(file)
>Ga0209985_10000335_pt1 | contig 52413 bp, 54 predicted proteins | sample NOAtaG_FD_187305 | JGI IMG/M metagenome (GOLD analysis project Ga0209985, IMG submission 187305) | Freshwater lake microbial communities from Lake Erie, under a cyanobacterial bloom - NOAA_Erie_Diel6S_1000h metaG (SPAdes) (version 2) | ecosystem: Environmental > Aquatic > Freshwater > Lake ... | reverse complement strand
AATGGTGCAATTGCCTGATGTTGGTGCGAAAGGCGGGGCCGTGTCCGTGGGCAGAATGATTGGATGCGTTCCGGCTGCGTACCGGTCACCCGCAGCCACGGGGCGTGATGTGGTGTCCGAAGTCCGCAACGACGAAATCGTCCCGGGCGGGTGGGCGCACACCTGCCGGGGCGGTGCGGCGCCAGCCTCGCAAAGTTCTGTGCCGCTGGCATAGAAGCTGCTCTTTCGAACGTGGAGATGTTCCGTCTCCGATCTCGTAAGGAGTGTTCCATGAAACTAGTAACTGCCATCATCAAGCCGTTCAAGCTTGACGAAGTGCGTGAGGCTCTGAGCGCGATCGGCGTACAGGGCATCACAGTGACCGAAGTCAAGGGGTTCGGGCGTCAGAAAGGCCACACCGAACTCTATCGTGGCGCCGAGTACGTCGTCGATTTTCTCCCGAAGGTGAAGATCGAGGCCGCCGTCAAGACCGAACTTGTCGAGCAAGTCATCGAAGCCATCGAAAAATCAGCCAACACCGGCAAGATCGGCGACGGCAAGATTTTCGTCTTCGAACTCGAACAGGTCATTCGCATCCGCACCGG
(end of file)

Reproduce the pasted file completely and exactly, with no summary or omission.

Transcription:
>Ga0209985_10000335_pt1 | contig 52413 bp, 54 predicted proteins | sample NOAtaG_FD_187305 | JGI IMG/M metagenome (GOLD analysis project Ga0209985, IMG submission 187305) | Freshwater lake microbial communities from Lake Erie, under a cyanobacterial bloom - NOAA_Erie_Diel6S_1000h metaG (SPAdes) (version 2) | ecosystem: Environmental > Aquatic > Freshwater > Lake ... | reverse complement strand
AATGGTGCAATTGCCTGATGTTGGTGCGAAAGGCGGGGCCGTGTCCGTGGGCAGAATGATTGGATGCGTTCCGGCTGCGTACCGGTCACCCGCAGCCACGGGGCGTGATGTGGTGTCCGAAGTCCGCAACGACGAAATCGTCCCGGGCGGGTGGGCGCACACCTGCCGGGGCGGTGCGGCGCCAGCCTCGCAAAGTTCTGTGCCGCTGGCATAGAAGCTGCTCTTTCGAACGTGGAGATGTTCCGTCTCCGATCTCGTAAGGAGTGTTCCATGAAACTAGTAACTGCCATCATCAAGCCGTTCAAGCTTGACGAAGTGCGTGAGGCTCTGAGCGCGATCGGCGTACAGGGCATCACAGTGACCGAAGTCAAGGGGTTCGGGCGTCAGAAAGGCCACACCGAACTCTATCGTGGCGCCGAGTACGTCGTCGATTTTCTCCCGAAGGTGAAGATCGAGGCCGCCGTCAAGACCGAACTTGTCGAGCAAGTCATCGAAGCCATCGAAAAATCAGCCAACACCGGCAAGATCGGCGACGGCAAGATTTTCGTCTTCGAACTCGAACAGGTCATTCGCATCCGCACCGG